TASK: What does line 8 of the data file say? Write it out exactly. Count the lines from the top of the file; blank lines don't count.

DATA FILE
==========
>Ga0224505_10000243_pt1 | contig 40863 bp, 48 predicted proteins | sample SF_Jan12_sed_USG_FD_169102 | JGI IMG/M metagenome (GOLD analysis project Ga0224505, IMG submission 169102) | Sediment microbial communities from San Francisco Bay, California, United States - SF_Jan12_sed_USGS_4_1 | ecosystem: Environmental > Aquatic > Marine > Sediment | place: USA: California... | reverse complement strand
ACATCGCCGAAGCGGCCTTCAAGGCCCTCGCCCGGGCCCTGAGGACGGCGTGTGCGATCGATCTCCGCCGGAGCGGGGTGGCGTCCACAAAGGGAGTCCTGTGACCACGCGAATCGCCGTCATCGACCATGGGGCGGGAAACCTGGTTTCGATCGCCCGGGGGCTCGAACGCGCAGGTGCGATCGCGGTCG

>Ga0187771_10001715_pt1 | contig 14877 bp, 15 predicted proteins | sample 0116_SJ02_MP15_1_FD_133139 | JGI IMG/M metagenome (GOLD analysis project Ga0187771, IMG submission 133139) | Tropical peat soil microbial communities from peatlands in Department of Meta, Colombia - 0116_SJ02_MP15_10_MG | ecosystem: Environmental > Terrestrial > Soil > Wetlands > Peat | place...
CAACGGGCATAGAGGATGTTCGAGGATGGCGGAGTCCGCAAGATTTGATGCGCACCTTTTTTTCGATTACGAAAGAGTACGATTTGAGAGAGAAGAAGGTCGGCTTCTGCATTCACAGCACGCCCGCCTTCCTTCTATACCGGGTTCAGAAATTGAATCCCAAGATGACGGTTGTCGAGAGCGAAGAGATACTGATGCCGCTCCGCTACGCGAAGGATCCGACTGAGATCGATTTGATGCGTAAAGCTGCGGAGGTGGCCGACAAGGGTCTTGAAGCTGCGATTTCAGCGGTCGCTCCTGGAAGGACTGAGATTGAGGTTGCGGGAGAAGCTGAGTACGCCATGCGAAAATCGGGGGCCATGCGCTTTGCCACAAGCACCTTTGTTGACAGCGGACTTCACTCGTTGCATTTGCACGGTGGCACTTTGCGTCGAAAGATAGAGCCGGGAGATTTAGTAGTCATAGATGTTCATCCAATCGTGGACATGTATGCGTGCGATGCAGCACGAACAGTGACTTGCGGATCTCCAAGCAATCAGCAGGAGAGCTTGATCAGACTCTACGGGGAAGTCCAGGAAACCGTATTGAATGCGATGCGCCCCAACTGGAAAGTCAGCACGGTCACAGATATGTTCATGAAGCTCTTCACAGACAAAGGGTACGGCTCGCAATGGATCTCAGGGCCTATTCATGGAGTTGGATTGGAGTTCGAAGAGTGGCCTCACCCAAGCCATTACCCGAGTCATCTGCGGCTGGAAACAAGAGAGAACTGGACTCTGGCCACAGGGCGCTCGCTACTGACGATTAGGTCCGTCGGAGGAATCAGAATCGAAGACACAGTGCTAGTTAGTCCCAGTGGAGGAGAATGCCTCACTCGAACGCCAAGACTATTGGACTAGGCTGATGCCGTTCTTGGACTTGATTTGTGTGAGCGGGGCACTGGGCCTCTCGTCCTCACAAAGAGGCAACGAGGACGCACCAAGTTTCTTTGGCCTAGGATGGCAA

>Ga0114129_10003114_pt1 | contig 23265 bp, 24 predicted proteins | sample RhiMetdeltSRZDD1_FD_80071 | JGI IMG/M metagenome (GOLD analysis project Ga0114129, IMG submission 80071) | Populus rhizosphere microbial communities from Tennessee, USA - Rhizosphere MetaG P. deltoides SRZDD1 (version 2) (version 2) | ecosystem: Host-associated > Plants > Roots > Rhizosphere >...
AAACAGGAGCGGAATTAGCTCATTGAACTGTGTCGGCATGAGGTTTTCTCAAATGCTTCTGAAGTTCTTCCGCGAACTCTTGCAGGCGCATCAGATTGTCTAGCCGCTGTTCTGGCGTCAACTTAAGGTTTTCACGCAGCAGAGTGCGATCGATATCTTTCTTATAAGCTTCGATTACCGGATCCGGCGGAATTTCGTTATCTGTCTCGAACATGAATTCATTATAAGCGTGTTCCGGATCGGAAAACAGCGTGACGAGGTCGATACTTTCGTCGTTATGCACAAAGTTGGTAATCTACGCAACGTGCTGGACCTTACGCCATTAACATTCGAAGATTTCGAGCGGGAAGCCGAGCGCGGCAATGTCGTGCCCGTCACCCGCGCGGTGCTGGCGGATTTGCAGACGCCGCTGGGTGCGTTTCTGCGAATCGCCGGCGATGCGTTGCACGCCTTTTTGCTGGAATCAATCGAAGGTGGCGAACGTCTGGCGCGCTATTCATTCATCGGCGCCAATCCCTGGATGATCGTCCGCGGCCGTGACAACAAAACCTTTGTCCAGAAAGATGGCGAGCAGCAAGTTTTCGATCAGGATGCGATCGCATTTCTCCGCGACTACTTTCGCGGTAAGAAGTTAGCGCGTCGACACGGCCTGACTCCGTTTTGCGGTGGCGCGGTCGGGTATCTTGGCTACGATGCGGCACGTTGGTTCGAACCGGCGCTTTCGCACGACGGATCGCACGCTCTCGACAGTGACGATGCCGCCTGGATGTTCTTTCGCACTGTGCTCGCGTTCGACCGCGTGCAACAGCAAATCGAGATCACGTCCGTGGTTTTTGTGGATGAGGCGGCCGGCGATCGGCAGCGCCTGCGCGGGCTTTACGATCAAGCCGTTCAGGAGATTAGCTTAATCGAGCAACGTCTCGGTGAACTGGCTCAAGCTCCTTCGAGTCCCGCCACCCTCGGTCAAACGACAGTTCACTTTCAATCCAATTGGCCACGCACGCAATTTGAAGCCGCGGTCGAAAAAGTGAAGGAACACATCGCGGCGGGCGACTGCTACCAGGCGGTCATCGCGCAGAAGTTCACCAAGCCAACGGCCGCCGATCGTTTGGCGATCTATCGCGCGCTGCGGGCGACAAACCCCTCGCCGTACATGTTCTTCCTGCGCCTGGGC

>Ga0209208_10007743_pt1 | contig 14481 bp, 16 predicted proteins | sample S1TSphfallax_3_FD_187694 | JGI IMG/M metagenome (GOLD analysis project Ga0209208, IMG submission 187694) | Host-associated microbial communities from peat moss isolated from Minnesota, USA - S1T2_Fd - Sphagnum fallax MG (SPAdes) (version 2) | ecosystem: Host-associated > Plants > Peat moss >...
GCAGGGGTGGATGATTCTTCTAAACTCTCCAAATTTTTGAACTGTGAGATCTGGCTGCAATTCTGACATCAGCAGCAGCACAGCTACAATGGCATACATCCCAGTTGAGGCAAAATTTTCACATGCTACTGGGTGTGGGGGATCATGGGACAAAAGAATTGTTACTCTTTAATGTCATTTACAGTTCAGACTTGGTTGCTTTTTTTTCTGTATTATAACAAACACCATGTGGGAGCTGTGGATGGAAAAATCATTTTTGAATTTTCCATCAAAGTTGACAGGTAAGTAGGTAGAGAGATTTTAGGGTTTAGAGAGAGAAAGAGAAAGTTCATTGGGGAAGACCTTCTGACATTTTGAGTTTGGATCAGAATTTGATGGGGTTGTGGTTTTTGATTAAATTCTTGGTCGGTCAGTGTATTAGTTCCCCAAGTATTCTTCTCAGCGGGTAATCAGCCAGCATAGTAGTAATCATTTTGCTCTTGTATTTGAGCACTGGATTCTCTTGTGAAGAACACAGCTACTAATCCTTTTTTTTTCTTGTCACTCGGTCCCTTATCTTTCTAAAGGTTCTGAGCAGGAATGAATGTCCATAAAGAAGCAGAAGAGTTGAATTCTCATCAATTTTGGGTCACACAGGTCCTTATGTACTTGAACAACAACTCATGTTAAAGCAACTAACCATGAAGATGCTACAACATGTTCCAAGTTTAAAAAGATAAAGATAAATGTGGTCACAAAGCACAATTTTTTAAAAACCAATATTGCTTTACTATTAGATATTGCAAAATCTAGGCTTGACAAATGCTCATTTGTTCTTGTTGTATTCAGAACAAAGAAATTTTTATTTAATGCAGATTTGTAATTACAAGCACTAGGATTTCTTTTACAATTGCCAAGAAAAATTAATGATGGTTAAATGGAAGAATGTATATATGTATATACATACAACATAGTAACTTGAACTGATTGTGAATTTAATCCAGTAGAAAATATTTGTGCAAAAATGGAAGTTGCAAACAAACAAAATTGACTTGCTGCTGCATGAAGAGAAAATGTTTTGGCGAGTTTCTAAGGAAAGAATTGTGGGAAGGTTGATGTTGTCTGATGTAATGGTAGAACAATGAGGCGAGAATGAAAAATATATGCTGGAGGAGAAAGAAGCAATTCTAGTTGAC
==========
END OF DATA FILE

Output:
GCAGGGGTGGATGATTCTTCTAAACTCTCCAAATTTTTGAACTGTGAGATCTGGCTGCAATTCTGACATCAGCAGCAGCACAGCTACAATGGCATACATCCCAGTTGAGGCAAAATTTTCACATGCTACTGGGTGTGGGGGATCATGGGACAAAAGAATTGTTACTCTTTAATGTCATTTACAGTTCAGACTTGGTTGCTTTTTTTTCTGTATTATAACAAACACCATGTGGGAGCTGTGGATGGAAAAATCATTTTTGAATTTTCCATCAAAGTTGACAGGTAAGTAGGTAGAGAGATTTTAGGGTTTAGAGAGAGAAAGAGAAAGTTCATTGGGGAAGACCTTCTGACATTTTGAGTTTGGATCAGAATTTGATGGGGTTGTGGTTTTTGATTAAATTCTTGGTCGGTCAGTGTATTAGTTCCCCAAGTATTCTTCTCAGCGGGTAATCAGCCAGCATAGTAGTAATCATTTTGCTCTTGTATTTGAGCACTGGATTCTCTTGTGAAGAACACAGCTACTAATCCTTTTTTTTTCTTGTCACTCGGTCCCTTATCTTTCTAAAGGTTCTGAGCAGGAATGAATGTCCATAAAGAAGCAGAAGAGTTGAATTCTCATCAATTTTGGGTCACACAGGTCCTTATGTACTTGAACAACAACTCATGTTAAAGCAACTAACCATGAAGATGCTACAACATGTTCCAAGTTTAAAAAGATAAAGATAAATGTGGTCACAAAGCACAATTTTTTAAAAACCAATATTGCTTTACTATTAGATATTGCAAAATCTAGGCTTGACAAATGCTCATTTGTTCTTGTTGTATTCAGAACAAAGAAATTTTTATTTAATGCAGATTTGTAATTACAAGCACTAGGATTTCTTTTACAATTGCCAAGAAAAATTAATGATGGTTAAATGGAAGAATGTATATATGTATATACATACAACATAGTAACTTGAACTGATTGTGAATTTAATCCAGTAGAAAATATTTGTGCAAAAATGGAAGTTGCAAACAAACAAAATTGACTTGCTGCTGCATGAAGAGAAAATGTTTTGGCGAGTTTCTAAGGAAAGAATTGTGGGAAGGTTGATGTTGTCTGATGTAATGGTAGAACAATGAGGCGAGAATGAAAAATATATGCTGGAGGAGAAAGAAGCAATTCTAGTTGAC